By Cora Hilts
Originally from the Maine countryside, Cora spent five years in Paris and New York City intermittently working in luxury fashion and studying Politics before ending up in London.
We are so excited to have brought on the ethical fashion line, Shaina Mote, to Rêve En Vert. Shaina herself is a California resident, and the simple casual elegance that defines the line can be seen as having been drawn from her inspiration of life in nature there. We ask her about the origins of her line, how her collections are sustainable, and how she lives her life in the same way.
What inspired you to become a fashion designer?
When I was in my early 20’s, I worked in fast fashion as a buyer. I was discouraged by the lack of care for the people and planet. I felt the design sensibility was driven towards trendy items only. Learning from that experience as a young woman, I knew I wanted to make something with care that would become a future heirloom in the wearer’s wardrobe. I want to make pieces that make women feel empowered with regard to the people and planet in how it was made.
Has sustainability always been at the forefront of Shaina Mote or is it an ethos that has evolved with time?
It has always been at the forefront of what I do and what I choose to design.
The collection is quite trendless and seasonless – do you ever worry you will need more variety and bigger collections to grow the line?
Of course. For years I have been pressured by department stores to change my brands mission so that they could get more trend driven items from the collection. Year in and out, I have refused to bring my production overseas and have refused to change my brands DNA. I stand behind my mission in times where the mission itself is “on trend” or not.
You make the majority of the line in Los Angeles – can you tell us a bit about your commitment to producing locally and why you made this decision?
Producing locally supports our local job economy, employing people who are members of my community. Additionally, we cut carbon emissions by only having fabrics imported, versus fabrics, garments, trims, etc.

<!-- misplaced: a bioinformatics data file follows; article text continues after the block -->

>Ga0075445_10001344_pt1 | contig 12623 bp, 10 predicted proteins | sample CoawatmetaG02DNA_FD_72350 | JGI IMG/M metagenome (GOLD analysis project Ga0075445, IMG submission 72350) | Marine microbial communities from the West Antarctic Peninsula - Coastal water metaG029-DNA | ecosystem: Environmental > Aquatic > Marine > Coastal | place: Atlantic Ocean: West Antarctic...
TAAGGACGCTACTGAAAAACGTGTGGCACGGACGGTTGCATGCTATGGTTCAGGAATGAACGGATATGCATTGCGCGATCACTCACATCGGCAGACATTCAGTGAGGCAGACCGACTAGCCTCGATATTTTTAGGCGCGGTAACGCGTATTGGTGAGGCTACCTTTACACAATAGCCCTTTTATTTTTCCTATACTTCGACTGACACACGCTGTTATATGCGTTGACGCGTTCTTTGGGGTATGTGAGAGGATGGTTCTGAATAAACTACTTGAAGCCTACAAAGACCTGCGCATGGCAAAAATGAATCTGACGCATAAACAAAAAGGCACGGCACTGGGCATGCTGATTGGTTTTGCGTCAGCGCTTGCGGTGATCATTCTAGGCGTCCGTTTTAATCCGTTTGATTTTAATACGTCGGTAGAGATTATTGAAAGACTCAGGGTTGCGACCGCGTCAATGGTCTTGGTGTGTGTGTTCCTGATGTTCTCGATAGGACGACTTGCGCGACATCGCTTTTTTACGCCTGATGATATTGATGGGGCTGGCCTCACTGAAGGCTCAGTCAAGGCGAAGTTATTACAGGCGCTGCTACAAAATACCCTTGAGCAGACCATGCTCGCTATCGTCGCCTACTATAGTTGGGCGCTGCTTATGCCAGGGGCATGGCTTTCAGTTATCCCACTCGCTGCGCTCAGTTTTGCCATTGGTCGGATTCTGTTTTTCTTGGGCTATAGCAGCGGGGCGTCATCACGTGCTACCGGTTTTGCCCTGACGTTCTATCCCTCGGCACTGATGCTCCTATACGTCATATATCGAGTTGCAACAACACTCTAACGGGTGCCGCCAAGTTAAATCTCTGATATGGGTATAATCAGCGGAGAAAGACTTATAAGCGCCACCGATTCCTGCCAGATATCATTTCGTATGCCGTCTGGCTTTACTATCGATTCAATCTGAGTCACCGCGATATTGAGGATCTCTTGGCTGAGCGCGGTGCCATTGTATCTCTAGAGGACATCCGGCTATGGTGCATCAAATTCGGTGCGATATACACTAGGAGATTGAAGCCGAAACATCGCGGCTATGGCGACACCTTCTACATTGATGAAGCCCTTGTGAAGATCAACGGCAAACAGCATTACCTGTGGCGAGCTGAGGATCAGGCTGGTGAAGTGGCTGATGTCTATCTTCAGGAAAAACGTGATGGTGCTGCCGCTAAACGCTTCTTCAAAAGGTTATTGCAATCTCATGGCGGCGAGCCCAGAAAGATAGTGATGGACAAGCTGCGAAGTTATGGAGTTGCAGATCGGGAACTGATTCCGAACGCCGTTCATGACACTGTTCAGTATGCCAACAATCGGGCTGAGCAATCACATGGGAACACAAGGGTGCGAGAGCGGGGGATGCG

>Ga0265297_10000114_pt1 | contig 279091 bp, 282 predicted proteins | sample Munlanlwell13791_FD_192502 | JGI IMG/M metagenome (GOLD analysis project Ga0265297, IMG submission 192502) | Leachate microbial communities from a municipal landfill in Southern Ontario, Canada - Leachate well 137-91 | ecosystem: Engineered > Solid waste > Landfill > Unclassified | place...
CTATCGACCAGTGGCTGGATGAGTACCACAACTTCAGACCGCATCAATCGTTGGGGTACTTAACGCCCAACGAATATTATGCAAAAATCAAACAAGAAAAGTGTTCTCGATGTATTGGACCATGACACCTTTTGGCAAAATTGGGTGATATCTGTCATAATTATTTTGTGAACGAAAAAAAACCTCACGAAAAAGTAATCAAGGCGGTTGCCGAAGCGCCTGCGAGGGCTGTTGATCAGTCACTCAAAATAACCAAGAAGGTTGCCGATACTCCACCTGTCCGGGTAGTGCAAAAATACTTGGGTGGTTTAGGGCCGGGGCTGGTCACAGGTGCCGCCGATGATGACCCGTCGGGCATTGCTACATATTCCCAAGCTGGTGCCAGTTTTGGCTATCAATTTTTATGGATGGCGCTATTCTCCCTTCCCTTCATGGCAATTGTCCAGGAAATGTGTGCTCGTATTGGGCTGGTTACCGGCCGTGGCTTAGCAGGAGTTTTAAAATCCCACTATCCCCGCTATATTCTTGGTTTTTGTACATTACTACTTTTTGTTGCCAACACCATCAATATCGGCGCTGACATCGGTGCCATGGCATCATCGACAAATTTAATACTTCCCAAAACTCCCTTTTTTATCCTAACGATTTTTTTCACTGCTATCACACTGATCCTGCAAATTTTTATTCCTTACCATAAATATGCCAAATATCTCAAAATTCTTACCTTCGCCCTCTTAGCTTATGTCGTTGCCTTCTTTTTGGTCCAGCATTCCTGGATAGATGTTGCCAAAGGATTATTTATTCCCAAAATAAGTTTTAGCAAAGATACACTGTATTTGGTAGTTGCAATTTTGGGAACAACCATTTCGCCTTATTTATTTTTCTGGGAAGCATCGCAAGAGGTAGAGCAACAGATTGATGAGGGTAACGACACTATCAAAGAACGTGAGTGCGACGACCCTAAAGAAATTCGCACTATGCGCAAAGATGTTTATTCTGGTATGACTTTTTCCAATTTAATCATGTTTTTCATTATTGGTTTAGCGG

Natural Riposo Sweater
Your knitwear comes from Peru – equally why did you make that decision and what is the factory there like?
I always search for the best of the best when it comes to production because I truly want my items to last. I chose Peru for knits because knitting and weaving is deeply engraved in Peruvian society — they are truly masters of this craft and have access to incredible Alpaca yarns. I love that we are able to work with a woman run workshop that uses only yarns that have been created in Peru. This supports the Peruvian local trade, creates jobs and keeps the lineage of their craft intact. It also cuts emissions from the shipping of the yarns as they are sourced within Peru.
What’s your favourite material that you use in the line and why?
My personal favorite is cupro. It is a sensual material that is made from easily renewable natural fibers and has a beautiful silky hand and lovely drape.
Would you say that living in LA affect your designs?
In a way yes! I tend towards more relaxed tailoring and color palettes which reflects the ease of LA.
Tencel Crop Top
You say that you design for the “self aware” woman which we love – what does this mean to you?
This woman is a woman who is self possessed, confident and conscious of how her choices create impact in the world.
What are your top three LA eco-friendly spots?
1. Temple of Leaves within the Self Realization Fellowship in Mount Washington. A beautiful space to mediate!
2. Amara Kitchen- a local cafe in Highland Park, Los Angeles, that has a low key but lovely menu with plenty of alternative options.
3. Sustain LA— bulk home goods where you can take essential cleaning and body products home in glass containers.
Tencel Lounge Pants
Finally, what does sustainability mean to you?
Sustainability is taking responsibility for the footprint you leave behind by considering and negating the possibility of a negative impact on society, laborers and the environment.
Also read: REDUCING FASHION WASTE